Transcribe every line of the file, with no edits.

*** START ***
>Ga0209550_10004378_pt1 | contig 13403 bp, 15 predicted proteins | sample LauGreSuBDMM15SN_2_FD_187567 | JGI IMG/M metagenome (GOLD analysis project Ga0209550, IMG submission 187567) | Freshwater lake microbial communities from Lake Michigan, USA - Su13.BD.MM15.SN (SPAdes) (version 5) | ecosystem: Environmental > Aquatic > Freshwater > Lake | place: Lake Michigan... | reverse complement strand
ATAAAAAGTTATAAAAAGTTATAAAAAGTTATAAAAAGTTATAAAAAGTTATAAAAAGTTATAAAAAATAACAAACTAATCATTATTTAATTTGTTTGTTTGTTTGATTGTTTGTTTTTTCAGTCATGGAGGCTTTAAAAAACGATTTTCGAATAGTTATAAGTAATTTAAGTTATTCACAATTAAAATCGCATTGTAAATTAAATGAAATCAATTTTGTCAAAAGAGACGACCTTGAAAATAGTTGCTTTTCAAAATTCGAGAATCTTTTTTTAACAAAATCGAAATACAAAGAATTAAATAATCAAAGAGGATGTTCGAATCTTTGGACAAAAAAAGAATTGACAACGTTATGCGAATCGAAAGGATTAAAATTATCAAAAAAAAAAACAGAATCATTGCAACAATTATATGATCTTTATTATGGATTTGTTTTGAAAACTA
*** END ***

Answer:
>Ga0209550_10004378_pt1 | contig 13403 bp, 15 predicted proteins | sample LauGreSuBDMM15SN_2_FD_187567 | JGI IMG/M metagenome (GOLD analysis project Ga0209550, IMG submission 187567) | Freshwater lake microbial communities from Lake Michigan, USA - Su13.BD.MM15.SN (SPAdes) (version 5) | ecosystem: Environmental > Aquatic > Freshwater > Lake | place: Lake Michigan... | reverse complement strand
ATAAAAAGTTATAAAAAGTTATAAAAAGTTATAAAAAGTTATAAAAAGTTATAAAAAGTTATAAAAAATAACAAACTAATCATTATTTAATTTGTTTGTTTGTTTGATTGTTTGTTTTTTCAGTCATGGAGGCTTTAAAAAACGATTTTCGAATAGTTATAAGTAATTTAAGTTATTCACAATTAAAATCGCATTGTAAATTAAATGAAATCAATTTTGTCAAAAGAGACGACCTTGAAAATAGTTGCTTTTCAAAATTCGAGAATCTTTTTTTAACAAAATCGAAATACAAAGAATTAAATAATCAAAGAGGATGTTCGAATCTTTGGACAAAAAAAGAATTGACAACGTTATGCGAATCGAAAGGATTAAAATTATCAAAAAAAAAAACAGAATCATTGCAACAATTATATGATCTTTATTATGGATTTGTTTTGAAAACTA